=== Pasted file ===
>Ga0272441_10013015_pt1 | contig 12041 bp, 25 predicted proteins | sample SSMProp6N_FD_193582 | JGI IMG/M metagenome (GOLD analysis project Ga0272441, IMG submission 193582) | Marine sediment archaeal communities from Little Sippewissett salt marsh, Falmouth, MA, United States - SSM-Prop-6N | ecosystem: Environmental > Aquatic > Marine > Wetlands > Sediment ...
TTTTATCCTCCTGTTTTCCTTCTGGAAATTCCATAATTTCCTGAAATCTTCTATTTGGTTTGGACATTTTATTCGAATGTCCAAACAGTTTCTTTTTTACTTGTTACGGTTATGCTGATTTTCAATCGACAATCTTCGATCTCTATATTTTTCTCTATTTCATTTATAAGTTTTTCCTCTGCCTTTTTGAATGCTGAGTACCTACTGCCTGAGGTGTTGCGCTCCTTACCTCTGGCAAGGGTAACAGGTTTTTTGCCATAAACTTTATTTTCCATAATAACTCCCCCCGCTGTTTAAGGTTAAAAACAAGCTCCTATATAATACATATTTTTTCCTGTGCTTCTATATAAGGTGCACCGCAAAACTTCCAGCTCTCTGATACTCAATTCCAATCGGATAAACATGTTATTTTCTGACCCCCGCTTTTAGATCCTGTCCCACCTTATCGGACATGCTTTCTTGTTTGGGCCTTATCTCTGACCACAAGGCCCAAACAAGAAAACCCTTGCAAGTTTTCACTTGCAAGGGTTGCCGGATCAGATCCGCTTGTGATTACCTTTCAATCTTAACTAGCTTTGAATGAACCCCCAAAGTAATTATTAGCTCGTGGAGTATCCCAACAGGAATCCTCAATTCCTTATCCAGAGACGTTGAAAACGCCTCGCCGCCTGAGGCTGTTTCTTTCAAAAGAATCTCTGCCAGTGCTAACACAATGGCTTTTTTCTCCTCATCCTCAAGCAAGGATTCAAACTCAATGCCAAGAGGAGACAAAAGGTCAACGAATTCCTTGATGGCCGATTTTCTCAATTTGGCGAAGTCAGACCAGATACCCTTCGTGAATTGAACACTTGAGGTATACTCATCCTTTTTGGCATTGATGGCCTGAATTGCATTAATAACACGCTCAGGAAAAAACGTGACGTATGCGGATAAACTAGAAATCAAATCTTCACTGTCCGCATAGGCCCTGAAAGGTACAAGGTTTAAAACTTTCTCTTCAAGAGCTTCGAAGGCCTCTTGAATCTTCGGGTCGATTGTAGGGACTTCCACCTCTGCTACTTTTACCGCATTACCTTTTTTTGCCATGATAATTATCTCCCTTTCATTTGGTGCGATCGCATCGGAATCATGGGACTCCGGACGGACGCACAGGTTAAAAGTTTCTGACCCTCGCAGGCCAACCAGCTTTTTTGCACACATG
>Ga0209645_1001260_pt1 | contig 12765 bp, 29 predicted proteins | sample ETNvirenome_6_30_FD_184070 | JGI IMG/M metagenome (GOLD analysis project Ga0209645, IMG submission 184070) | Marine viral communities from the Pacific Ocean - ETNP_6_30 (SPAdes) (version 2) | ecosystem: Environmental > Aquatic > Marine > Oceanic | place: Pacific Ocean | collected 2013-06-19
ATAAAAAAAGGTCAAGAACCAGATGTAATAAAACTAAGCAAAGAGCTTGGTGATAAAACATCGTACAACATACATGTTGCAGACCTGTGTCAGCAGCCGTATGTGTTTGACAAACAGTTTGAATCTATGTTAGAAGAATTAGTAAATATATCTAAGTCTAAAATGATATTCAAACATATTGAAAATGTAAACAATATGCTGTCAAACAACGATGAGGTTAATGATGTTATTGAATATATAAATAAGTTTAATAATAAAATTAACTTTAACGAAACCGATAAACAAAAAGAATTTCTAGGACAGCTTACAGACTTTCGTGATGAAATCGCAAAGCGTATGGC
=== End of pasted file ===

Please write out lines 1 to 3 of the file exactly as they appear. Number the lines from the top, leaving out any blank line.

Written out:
>Ga0272441_10013015_pt1 | contig 12041 bp, 25 predicted proteins | sample SSMProp6N_FD_193582 | JGI IMG/M metagenome (GOLD analysis project Ga0272441, IMG submission 193582) | Marine sediment archaeal communities from Little Sippewissett salt marsh, Falmouth, MA, United States - SSM-Prop-6N | ecosystem: Environmental > Aquatic > Marine > Wetlands > Sediment ...
TTTTATCCTCCTGTTTTCCTTCTGGAAATTCCATAATTTCCTGAAATCTTCTATTTGGTTTGGACATTTTATTCGAATGTCCAAACAGTTTCTTTTTTACTTGTTACGGTTATGCTGATTTTCAATCGACAATCTTCGATCTCTATATTTTTCTCTATTTCATTTATAAGTTTTTCCTCTGCCTTTTTGAATGCTGAGTACCTACTGCCTGAGGTGTTGCGCTCCTTACCTCTGGCAAGGGTAACAGGTTTTTTGCCATAAACTTTATTTTCCATAATAACTCCCCCCGCTGTTTAAGGTTAAAAACAAGCTCCTATATAATACATATTTTTTCCTGTGCTTCTATATAAGGTGCACCGCAAAACTTCCAGCTCTCTGATACTCAATTCCAATCGGATAAACATGTTATTTTCTGACCCCCGCTTTTAGATCCTGTCCCACCTTATCGGACATGCTTTCTTGTTTGGGCCTTATCTCTGACCACAAGGCCCAAACAAGAAAACCCTTGCAAGTTTTCACTTGCAAGGGTTGCCGGATCAGATCCGCTTGTGATTACCTTTCAATCTTAACTAGCTTTGAATGAACCCCCAAAGTAATTATTAGCTCGTGGAGTATCCCAACAGGAATCCTCAATTCCTTATCCAGAGACGTTGAAAACGCCTCGCCGCCTGAGGCTGTTTCTTTCAAAAGAATCTCTGCCAGTGCTAACACAATGGCTTTTTTCTCCTCATCCTCAAGCAAGGATTCAAACTCAATGCCAAGAGGAGACAAAAGGTCAACGAATTCCTTGATGGCCGATTTTCTCAATTTGGCGAAGTCAGACCAGATACCCTTCGTGAATTGAACACTTGAGGTATACTCATCCTTTTTGGCATTGATGGCCTGAATTGCATTAATAACACGCTCAGGAAAAAACGTGACGTATGCGGATAAACTAGAAATCAAATCTTCACTGTCCGCATAGGCCCTGAAAGGTACAAGGTTTAAAACTTTCTCTTCAAGAGCTTCGAAGGCCTCTTGAATCTTCGGGTCGATTGTAGGGACTTCCACCTCTGCTACTTTTACCGCATTACCTTTTTTTGCCATGATAATTATCTCCCTTTCATTTGGTGCGATCGCATCGGAATCATGGGACTCCGGACGGACGCACAGGTTAAAAGTTTCTGACCCTCGCAGGCCAACCAGCTTTTTTGCACACATG
>Ga0209645_1001260_pt1 | contig 12765 bp, 29 predicted proteins | sample ETNvirenome_6_30_FD_184070 | JGI IMG/M metagenome (GOLD analysis project Ga0209645, IMG submission 184070) | Marine viral communities from the Pacific Ocean - ETNP_6_30 (SPAdes) (version 2) | ecosystem: Environmental > Aquatic > Marine > Oceanic | place: Pacific Ocean | collected 2013-06-19